Myths and Facts Regarding the Subprime Market

January 1, 2009

The current epidemic of subprime foreclosures is severe and widespread. The primary victims are hard-working families who, instead of gaining the benefits of homeownership, are struggling to keep their home. However, in spite of these realities, certain myths persist:

Myth: Adopting new laws and regulations to stop abusive lending practices will end up restricting credit and hurting the very people subprime loans are intended to help.

Fact: Bad lending practices, not good underwriting practices, restrict credit. The credit crunch is a consequence of the lack of adequate regulation and the reckless lending that followed. If subprime lenders had been subject to reasonable rules—the kind of rules that responsible mortgage lenders have always followed—we wouldn’t have the problems we’re seeing today. Sound laws bolster market health by restoring public confidence and promoting sustainable homeownership.

Myth: The subprime market is correcting itself, weeding out the bad players, and penalizing those who engage in unfair, deceptive practices.

Fact: Market forces are not correcting the situation. All the recent bailouts are perfect examples of the market's inability to correct itself, despite the clear warning signs.

Myth: Unemployment and other economic problems are the main reason borrowers are becoming delinquent and facing foreclosure in record numbers, not abusive loan terms.

Fact: Data shows that the severity of the current foreclosure problem is due to abusive loan terms, not simply economic forces. The 3rd Quarter National Delinquency Survey, recently released by the Mortgage Bankers Association (MBA), shows that foreclosures on all types of loans have increased, but, as expected, that the increase in foreclosures in the subprime market is most severe. The new data shows that 33% of all subprime loans were delinquent and that 1 out of every 33 borrower was undergoing foreclosure.

Myth: Clear disclosures on loan documents would have solved the problems in the subprime market.

Fact: It is a fallacy that borrowers consciously choose and accept the loan terms they get. Most terms on a standard mortgage contract are buried in pre-printed loan documents and are dictated by the lender, not negotiated by consumers. What’s more, by the time buyers see the disclosures; they likely have nowhere else to live but the new home.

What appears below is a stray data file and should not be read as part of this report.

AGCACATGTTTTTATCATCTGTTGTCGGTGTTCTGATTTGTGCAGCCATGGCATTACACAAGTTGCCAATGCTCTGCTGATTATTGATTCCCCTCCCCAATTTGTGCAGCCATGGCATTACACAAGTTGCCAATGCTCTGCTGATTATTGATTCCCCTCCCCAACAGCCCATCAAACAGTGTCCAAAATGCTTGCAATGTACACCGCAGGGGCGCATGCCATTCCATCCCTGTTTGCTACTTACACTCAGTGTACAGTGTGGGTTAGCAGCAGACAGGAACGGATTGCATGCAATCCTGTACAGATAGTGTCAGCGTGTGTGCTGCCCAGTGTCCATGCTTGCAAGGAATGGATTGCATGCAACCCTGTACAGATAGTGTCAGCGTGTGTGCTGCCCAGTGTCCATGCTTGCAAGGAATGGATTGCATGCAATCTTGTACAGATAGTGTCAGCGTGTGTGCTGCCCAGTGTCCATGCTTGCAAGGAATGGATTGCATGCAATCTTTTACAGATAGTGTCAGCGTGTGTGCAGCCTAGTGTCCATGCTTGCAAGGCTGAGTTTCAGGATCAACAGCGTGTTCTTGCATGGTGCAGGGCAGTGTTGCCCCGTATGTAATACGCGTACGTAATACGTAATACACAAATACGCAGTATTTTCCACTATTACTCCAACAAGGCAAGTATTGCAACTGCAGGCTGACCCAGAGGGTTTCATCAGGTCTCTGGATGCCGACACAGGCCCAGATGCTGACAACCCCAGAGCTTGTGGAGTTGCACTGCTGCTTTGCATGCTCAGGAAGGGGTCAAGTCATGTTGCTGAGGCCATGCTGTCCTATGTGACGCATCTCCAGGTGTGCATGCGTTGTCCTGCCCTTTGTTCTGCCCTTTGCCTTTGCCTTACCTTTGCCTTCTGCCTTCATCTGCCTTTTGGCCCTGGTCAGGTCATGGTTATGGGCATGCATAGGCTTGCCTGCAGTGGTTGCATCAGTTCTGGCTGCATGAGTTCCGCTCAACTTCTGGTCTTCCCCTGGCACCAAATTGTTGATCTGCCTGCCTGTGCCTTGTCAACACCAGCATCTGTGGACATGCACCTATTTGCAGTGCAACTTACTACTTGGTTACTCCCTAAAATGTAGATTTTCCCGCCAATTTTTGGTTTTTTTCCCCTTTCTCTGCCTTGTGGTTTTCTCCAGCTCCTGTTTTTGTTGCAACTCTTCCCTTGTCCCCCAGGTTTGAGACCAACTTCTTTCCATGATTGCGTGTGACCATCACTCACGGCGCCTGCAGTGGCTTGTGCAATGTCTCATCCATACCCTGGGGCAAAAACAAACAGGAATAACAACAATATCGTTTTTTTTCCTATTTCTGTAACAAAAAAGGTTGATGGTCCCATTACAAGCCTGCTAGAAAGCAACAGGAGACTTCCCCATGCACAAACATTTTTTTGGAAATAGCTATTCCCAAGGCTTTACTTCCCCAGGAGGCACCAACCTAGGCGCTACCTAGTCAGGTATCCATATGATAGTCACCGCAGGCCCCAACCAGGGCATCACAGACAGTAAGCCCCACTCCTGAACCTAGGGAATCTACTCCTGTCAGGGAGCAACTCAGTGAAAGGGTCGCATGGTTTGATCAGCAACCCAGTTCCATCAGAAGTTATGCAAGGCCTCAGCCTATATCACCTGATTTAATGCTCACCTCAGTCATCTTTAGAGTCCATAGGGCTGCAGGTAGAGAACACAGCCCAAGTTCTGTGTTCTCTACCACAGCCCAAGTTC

As former Mortgage Bankers Association president, Rob Couch, explained, “Consumers rarely use these forms and disclosures to compare prices or identify the terms of the transaction because, quite simply, they cannot understand what they read nor what they sign. In addition, the mandated forms lack reliable cost figures, a fact that impedes prospective borrowers from ascertaining true total cost.” Brokers and lenders are already required to provide a mortgage borrower with a “good faith estimate” (GFE) of closing costs that supposedly must bear a reasonable resemblance to actual charges. Yet there no liability if the GFE is inaccurate or incomplete, or even not provided at all.

Myth: Most people facing foreclosure are investors or speculators who were trying to make a quick buck by “flipping” homes in a rising real estate market and have been caught in the downturn.

Fact:  Most foreclosures—88 percent—are suffered by families living in their primary residence. While it’s always been true that the rate of foreclosures on investor-owned properties is higher than on primary residences, actual foreclosures are overwhelmingly dominated by families who live in their homes.

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